Convex function on Banach space

Let $(Y,\|\cdot\|)$ a Banach space and $b\colon Y\to \mathbb{R}$ a nonnegative convex function such that, for some $\mathcal{E}>0$, the set $\{y\in Y\,:\, b(y)<\mathcal{E}\}$ is nonempty and bounded.

I need prove that exist $z\in Y$, $c>0$ and $C>0$ such that $b(y)-b(z)\geq c\|y-z\|$ for $y\in Y\backslash B_C(z)$.

Note: $B_C(z):=\{y\in Y\,:\, \|y-z\|\leq C\}$.

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Let $\epsilon_0$ be the fixed positive constant such that $F_0 := \{ y \mid b(y) < \epsilon_0\}$ is nonempty and bounded. Fix $z\in F_0$. Then we have that if $y \in Y \setminus F_0$, $b(y) - b(z) \geq \epsilon_0 - b(z) =: \delta_0 > 0$.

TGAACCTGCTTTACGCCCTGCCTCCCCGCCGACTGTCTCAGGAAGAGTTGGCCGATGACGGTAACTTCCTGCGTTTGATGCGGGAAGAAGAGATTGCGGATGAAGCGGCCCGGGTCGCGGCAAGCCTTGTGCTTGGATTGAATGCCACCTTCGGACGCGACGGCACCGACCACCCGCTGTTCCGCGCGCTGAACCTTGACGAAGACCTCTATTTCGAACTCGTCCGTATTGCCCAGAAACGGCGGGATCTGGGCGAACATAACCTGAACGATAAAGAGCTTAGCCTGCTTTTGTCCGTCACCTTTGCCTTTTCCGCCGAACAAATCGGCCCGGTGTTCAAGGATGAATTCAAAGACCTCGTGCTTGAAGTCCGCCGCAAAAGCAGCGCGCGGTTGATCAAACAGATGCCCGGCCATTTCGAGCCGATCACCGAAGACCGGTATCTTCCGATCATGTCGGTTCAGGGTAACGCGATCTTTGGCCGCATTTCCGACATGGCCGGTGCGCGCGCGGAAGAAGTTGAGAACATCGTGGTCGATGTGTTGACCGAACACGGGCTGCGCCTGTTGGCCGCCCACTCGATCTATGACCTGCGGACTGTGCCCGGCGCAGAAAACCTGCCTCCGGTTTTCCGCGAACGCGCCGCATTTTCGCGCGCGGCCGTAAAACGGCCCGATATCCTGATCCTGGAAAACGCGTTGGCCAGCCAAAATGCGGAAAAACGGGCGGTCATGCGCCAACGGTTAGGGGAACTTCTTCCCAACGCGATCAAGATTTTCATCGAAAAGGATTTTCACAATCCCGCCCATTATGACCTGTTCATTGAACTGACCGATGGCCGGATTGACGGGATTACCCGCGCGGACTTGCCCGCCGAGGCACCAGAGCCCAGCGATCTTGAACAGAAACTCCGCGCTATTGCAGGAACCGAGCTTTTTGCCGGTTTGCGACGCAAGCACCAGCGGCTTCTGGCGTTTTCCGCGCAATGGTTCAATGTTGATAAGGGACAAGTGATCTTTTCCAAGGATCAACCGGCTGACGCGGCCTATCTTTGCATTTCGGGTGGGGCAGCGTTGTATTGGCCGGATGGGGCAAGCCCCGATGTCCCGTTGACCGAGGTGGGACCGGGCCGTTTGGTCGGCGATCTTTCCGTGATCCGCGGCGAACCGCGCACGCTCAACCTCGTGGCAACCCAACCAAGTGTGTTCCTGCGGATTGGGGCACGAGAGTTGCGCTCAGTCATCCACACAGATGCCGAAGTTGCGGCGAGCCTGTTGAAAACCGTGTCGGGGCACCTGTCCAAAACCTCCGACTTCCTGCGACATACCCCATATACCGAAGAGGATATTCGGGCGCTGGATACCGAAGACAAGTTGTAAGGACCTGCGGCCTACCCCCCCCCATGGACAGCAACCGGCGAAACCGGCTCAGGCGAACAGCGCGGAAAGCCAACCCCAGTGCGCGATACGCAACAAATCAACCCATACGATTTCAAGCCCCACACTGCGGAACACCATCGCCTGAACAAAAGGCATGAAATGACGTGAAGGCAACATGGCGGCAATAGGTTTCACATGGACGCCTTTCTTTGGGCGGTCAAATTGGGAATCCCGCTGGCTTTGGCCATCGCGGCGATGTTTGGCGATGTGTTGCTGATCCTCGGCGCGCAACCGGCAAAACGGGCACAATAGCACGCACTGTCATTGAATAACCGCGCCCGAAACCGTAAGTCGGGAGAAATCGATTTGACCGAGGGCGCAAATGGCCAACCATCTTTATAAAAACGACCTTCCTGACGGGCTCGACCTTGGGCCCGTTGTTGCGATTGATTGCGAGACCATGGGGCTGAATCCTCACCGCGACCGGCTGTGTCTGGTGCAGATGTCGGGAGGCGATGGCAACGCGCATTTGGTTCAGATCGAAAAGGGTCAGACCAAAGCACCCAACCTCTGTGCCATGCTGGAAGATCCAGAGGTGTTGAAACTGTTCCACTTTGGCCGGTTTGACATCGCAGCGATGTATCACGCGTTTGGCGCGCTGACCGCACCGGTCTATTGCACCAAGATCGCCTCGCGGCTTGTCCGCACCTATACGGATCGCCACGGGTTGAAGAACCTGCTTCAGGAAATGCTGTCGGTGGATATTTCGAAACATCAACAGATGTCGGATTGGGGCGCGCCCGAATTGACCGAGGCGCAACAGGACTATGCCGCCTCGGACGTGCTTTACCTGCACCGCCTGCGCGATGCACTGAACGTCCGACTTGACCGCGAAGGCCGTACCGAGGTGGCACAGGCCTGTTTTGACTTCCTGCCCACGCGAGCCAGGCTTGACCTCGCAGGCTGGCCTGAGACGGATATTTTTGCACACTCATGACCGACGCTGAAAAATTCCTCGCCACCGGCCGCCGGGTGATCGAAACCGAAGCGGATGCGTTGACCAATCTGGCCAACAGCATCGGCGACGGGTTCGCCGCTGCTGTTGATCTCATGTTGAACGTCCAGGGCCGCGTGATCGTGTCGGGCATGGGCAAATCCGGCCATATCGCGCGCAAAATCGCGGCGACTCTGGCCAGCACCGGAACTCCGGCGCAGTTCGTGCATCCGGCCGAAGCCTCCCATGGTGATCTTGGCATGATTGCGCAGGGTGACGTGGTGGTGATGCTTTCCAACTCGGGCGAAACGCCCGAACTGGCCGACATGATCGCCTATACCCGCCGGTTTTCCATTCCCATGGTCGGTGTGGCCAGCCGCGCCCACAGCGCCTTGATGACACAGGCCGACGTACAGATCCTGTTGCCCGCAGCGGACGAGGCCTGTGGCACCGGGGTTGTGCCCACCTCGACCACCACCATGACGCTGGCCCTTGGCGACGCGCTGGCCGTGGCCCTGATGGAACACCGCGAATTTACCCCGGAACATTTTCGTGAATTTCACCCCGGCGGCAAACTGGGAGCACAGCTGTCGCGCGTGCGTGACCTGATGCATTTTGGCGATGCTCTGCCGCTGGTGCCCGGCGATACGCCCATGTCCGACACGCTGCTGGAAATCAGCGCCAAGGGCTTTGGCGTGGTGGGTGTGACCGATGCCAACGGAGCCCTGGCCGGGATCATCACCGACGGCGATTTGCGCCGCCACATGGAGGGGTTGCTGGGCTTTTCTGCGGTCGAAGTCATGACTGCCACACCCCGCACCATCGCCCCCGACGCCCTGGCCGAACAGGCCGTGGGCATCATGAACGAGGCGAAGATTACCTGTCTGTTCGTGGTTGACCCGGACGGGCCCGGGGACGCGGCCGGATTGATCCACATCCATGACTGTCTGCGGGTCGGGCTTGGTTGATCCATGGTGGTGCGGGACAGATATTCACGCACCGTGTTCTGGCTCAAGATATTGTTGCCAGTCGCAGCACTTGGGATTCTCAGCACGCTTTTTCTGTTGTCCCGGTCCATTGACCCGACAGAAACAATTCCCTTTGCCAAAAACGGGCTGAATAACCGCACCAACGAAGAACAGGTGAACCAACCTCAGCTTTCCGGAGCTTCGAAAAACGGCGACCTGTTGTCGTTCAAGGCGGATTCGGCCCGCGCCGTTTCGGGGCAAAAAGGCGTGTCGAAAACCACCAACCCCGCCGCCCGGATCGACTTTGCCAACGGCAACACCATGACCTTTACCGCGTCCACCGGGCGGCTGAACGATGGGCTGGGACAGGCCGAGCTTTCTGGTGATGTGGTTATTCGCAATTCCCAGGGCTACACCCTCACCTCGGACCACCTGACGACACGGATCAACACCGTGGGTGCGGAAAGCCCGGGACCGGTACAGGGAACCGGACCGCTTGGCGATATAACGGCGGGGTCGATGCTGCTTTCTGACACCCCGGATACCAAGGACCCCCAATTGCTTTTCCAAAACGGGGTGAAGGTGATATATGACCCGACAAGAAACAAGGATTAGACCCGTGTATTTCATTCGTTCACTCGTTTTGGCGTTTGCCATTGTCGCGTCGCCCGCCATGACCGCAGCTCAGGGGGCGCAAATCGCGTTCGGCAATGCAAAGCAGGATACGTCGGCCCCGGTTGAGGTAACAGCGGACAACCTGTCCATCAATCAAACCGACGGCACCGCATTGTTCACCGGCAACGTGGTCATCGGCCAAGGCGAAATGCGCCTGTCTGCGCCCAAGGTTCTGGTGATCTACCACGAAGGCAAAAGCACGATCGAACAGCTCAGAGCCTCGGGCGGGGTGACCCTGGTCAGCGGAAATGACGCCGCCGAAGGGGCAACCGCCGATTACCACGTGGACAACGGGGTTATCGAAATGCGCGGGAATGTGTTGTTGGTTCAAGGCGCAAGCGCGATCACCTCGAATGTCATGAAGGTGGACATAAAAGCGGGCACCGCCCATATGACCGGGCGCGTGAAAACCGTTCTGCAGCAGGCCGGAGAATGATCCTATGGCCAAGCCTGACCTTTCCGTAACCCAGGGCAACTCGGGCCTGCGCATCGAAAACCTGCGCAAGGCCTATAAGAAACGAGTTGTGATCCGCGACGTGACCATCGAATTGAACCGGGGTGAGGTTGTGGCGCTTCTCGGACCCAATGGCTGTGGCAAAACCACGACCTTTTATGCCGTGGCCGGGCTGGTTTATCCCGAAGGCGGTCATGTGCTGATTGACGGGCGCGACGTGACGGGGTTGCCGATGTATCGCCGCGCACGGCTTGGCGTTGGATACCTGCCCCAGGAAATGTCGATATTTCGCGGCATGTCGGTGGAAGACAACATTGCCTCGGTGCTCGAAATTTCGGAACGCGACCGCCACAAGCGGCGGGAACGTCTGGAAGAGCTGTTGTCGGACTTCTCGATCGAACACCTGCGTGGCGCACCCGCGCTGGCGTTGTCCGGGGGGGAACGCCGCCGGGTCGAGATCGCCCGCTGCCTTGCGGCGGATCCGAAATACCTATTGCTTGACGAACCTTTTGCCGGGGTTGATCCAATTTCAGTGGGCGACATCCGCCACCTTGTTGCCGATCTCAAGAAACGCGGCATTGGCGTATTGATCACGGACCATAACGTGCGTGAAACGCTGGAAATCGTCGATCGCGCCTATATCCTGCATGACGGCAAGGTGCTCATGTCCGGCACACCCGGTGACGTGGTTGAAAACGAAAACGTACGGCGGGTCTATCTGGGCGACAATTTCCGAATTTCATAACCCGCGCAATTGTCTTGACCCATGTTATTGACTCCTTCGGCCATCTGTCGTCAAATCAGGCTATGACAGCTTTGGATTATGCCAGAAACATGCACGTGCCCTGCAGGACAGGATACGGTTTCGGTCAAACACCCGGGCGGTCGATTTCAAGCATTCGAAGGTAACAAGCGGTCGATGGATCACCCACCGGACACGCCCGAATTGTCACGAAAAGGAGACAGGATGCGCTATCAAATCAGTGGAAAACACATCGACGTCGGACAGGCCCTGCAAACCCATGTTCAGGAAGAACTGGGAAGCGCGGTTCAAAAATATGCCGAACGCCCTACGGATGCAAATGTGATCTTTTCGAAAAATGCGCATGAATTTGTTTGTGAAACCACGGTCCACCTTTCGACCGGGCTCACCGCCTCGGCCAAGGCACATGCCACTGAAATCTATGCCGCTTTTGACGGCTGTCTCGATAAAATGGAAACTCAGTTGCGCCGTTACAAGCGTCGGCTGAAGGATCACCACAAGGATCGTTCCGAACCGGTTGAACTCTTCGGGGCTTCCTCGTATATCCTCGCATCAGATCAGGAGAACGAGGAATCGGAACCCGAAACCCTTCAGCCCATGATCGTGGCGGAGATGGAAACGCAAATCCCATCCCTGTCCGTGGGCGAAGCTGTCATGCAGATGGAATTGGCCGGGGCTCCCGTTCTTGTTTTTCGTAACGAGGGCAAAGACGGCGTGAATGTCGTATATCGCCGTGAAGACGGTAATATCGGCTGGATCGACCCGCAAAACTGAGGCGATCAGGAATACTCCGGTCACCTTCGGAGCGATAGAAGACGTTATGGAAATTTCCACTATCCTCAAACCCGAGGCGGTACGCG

By assumption $F_0$ is bounded, hence there exists $C > 0$ such that $B_C(z) \supset F_0$. (Here I take $B_C(z)$ to be the open ball; a simple modification of the following argument also allows for closed balls.)

Let $c = \frac{\delta_0}{2C}$. Now we verify this choice of $C$ and $c$ is good.

Given $y \in Y\setminus B_C(z)$, let $\tilde{y} = \frac{C}{\|y-z\|} (y-z) + z$. By convexity of the function $b$ we have that

$$\frac{C}{\|y-z\|} (b(y) - b(z)) + b(z) \geq b(\tilde{y}) \geq b(z) + \delta_0$$

Hence we have that

$$b(y) - b(z) \geq \frac{\delta_0}{C} \|y-z\| > \frac{\delta_0}{2C} \|y-z\| = c \| y - z\|$$

as claimed.

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I don't understand $b(\tilde{y}) \geq b(z) + \delta_0$ ,could you help me out? – Zack Ni Jul 25 at 13:48
$\|\tilde{y} - z\| = C$ by definition, so $\tilde{y}$ is outside of $B_C(z)$, and hence outside of $F_0$ by definition. Then see first paragraph. @ZackNi – Willie Wong Jul 25 at 13:56
I forgot the definition in first paragraph. Thanks a lot. – Zack Ni Jul 25 at 13:59